Michigan Health Organizations Unite for Expedited Partner Therapy > Michigan State Medical Society


Michigan Health Organizations Unite for Expedited Partner Therapy

STD Treatment Method Reduces Health Care Costs 

Lansing, MI. (May 14)—Prominent Michigan health organizations will host a press conference on Thursday, May 16 at 10:15 a.m. on the STD treatment practice known as Expedited Partner Therapy (EPT). EPT is the practice of treating the sex partners of persons with the sexually transmitted diseases (STDs) chlamydia and gonorrhea without an intervening medical evaluation. 

Representative George T. Darany, Minority Vice Chair, House Health Policy Committee, and Representative Gail Haines, Chair, House Health Policy Committee will begin the press conference at 10:15 a.m. in the Speaker's Library at the Michigan State Capitol.

EPT allows health care professionals to provide patients with antibiotics or prescriptions for their partners without requiring a visit by that partner. Treatment of the partner is critical to preventing reinfection as well as further transmission from untreated partners. While the efficacy, safety, and cost-effectiveness of EPT has been proven by the majority of states, however Michigan law does not currently permit the practice. 

"Moving Michigan in the column of states that have EPT will provide Michigan’s physicians with a proven tool to fight these preventable infections. Supporting EPT is a crucial step for Michigan to take," said Representative George T. Darany.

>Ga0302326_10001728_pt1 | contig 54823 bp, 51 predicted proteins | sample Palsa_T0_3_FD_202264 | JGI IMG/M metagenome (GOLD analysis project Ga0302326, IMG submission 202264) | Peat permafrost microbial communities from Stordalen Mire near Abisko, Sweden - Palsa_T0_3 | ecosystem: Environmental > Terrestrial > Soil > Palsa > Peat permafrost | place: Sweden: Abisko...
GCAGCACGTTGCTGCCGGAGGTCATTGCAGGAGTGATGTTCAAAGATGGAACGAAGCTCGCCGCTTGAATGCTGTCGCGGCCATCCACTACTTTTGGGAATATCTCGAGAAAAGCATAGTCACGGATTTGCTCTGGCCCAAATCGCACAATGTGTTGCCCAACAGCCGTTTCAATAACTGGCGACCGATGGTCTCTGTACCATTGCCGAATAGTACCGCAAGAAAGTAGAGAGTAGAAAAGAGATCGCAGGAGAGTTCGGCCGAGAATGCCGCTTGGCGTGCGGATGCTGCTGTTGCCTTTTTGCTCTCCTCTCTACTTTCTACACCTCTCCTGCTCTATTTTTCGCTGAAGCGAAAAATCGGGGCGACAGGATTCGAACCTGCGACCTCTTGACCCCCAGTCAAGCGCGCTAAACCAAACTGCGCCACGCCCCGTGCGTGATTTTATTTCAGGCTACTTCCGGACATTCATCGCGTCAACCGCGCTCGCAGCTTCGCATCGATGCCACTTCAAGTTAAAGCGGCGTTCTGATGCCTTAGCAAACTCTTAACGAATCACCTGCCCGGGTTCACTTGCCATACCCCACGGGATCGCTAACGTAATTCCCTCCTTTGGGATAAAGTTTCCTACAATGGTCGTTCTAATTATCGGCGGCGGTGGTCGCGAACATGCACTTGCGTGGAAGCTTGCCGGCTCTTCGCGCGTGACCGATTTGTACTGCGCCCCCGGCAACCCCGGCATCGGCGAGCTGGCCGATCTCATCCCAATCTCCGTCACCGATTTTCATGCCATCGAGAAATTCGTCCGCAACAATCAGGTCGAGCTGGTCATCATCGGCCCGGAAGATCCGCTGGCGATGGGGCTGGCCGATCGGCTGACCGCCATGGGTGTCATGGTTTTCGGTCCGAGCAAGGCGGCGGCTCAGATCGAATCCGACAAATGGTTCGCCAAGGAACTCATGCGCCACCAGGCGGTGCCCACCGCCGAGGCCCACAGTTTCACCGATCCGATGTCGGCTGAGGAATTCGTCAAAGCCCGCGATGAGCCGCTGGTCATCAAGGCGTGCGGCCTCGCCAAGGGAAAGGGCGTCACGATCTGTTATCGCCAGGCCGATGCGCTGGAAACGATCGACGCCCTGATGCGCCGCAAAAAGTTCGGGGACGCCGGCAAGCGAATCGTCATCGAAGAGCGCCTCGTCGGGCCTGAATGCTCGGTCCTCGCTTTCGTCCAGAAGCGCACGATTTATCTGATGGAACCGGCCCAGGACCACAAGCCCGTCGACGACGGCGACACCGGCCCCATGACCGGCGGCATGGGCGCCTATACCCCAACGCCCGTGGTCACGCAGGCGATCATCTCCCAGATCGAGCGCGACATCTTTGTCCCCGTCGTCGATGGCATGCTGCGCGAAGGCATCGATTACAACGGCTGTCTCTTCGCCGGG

"With the rise of chlamydia cases in Michigan, we need to find ways to curb the growth of this preventable infection. In states that have implemented the policy, EPT has proven not only to inhibit the increase, but also to decrease the overall number of cases,” said Kenneth Elmassian, DO, President of the Michigan State Medical Society.

Nationally, an estimated $850 million is spent annually treating chlamydia and gonorrhea. EPT can decrease these costs by reducing the spread of infections and reliance on public services to treat STDs.

The Michigan Department of Community Health, Michigan State Medical Society, Michigan Section of the American Congress of Obstetricians and Gynecologists, Michigan Pharmacists Association, and the Michigan Association for Local Public Health have all expressed support for the practice of EPT. Nationally, EPT is supported by the U.S. Centers for Disease Control and Prevention, the American Congress of Obstetrics and Gynecology, the American Bar Association, the American Medical Association, the Society for Adolescent Health and Medicine, and the American Academy of Pediatrics. 
The press conference is also hosted by the National Coalition of STD Directors, a partnership of public health professionals dedicated to promoting sexual health through the prevention of STDs. 
Hannah Green 
National Coalition of STD Directors 
Angela Minicuci 
Michigan Department of Community Health 

Andrew Schepers
Michigan State Medical Society 
Bill Drake 
Office of Rep. George Darany 

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